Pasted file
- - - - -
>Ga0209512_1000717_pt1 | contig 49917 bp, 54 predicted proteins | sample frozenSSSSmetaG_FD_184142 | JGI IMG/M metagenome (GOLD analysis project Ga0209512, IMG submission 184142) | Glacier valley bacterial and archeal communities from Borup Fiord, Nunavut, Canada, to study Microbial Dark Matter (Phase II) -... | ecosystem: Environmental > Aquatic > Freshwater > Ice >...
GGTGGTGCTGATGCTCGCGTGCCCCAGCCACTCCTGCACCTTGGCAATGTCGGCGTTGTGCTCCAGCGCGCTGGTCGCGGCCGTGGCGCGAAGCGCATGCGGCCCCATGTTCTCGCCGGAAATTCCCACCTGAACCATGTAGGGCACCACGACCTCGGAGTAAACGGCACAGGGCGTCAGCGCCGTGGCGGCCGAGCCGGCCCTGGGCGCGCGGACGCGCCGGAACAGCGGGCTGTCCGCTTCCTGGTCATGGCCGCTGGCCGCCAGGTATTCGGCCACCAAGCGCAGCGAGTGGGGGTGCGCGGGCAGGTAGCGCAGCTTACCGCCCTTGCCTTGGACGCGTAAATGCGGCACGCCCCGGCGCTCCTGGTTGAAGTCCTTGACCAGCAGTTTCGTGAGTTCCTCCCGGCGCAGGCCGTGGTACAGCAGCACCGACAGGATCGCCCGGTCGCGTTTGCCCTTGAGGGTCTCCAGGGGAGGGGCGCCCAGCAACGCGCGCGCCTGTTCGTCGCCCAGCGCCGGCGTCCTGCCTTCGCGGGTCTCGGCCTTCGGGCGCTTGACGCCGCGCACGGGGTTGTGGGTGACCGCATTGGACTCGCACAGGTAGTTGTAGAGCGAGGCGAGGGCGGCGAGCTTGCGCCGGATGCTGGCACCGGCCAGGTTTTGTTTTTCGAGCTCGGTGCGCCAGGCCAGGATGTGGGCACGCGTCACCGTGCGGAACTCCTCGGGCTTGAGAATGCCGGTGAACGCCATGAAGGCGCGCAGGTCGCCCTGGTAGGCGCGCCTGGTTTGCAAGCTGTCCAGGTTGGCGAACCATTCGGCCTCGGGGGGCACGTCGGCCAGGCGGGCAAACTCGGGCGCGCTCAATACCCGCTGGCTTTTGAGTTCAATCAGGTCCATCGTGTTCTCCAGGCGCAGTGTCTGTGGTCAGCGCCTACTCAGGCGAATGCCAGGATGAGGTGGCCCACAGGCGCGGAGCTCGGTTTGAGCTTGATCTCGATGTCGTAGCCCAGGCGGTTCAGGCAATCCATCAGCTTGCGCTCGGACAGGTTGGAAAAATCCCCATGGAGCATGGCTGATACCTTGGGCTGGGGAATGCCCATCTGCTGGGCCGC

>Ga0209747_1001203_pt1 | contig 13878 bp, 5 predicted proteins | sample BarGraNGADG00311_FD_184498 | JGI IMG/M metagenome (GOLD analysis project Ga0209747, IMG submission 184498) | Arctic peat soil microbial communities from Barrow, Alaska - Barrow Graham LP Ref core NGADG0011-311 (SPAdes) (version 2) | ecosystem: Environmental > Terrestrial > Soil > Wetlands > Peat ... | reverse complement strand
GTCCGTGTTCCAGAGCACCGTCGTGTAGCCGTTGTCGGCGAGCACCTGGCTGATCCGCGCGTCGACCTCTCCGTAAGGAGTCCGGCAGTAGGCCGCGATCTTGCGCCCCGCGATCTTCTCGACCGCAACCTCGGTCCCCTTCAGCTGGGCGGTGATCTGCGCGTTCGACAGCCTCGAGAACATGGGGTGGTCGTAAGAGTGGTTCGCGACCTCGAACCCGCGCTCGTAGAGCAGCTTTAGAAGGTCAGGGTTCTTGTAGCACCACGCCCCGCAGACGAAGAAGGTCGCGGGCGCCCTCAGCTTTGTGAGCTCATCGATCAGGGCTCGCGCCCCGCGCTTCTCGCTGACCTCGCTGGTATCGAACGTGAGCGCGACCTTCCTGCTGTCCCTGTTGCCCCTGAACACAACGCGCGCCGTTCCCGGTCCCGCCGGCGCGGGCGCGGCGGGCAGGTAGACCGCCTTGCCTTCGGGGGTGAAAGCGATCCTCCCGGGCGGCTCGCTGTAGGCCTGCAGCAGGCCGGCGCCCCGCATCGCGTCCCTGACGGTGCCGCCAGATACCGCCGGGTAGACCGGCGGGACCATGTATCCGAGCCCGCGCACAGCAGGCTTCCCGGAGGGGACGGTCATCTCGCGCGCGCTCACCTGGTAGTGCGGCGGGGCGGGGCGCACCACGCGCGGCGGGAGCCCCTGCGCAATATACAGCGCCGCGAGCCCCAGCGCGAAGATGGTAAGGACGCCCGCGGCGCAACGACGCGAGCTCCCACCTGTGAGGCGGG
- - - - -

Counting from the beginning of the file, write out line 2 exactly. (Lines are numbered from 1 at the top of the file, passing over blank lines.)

GGTGGTGCTGATGCTCGCGTGCCCCAGCCACTCCTGCACCTTGGCAATGTCGGCGTTGTGCTCCAGCGCGCTGGTCGCGGCCGTGGCGCGAAGCGCATGCGGCCCCATGTTCTCGCCGGAAATTCCCACCTGAACCATGTAGGGCACCACGACCTCGGAGTAAACGGCACAGGGCGTCAGCGCCGTGGCGGCCGAGCCGGCCCTGGGCGCGCGGACGCGCCGGAACAGCGGGCTGTCCGCTTCCTGGTCATGGCCGCTGGCCGCCAGGTATTCGGCCACCAAGCGCAGCGAGTGGGGGTGCGCGGGCAGGTAGCGCAGCTTACCGCCCTTGCCTTGGACGCGTAAATGCGGCACGCCCCGGCGCTCCTGGTTGAAGTCCTTGACCAGCAGTTTCGTGAGTTCCTCCCGGCGCAGGCCGTGGTACAGCAGCACCGACAGGATCGCCCGGTCGCGTTTGCCCTTGAGGGTCTCCAGGGGAGGGGCGCCCAGCAACGCGCGCGCCTGTTCGTCGCCCAGCGCCGGCGTCCTGCCTTCGCGGGTCTCGGCCTTCGGGCGCTTGACGCCGCGCACGGGGTTGTGGGTGACCGCATTGGACTCGCACAGGTAGTTGTAGAGCGAGGCGAGGGCGGCGAGCTTGCGCCGGATGCTGGCACCGGCCAGGTTTTGTTTTTCGAGCTCGGTGCGCCAGGCCAGGATGTGGGCACGCGTCACCGTGCGGAACTCCTCGGGCTTGAGAATGCCGGTGAACGCCATGAAGGCGCGCAGGTCGCCCTGGTAGGCGCGCCTGGTTTGCAAGCTGTCCAGGTTGGCGAACCATTCGGCCTCGGGGGGCACGTCGGCCAGGCGGGCAAACTCGGGCGCGCTCAATACCCGCTGGCTTTTGAGTTCAATCAGGTCCATCGTGTTCTCCAGGCGCAGTGTCTGTGGTCAGCGCCTACTCAGGCGAATGCCAGGATGAGGTGGCCCACAGGCGCGGAGCTCGGTTTGAGCTTGATCTCGATGTCGTAGCCCAGGCGGTTCAGGCAATCCATCAGCTTGCGCTCGGACAGGTTGGAAAAATCCCCATGGAGCATGGCTGATACCTTGGGCTGGGGAATGCCCATCTGCTGGGCCGC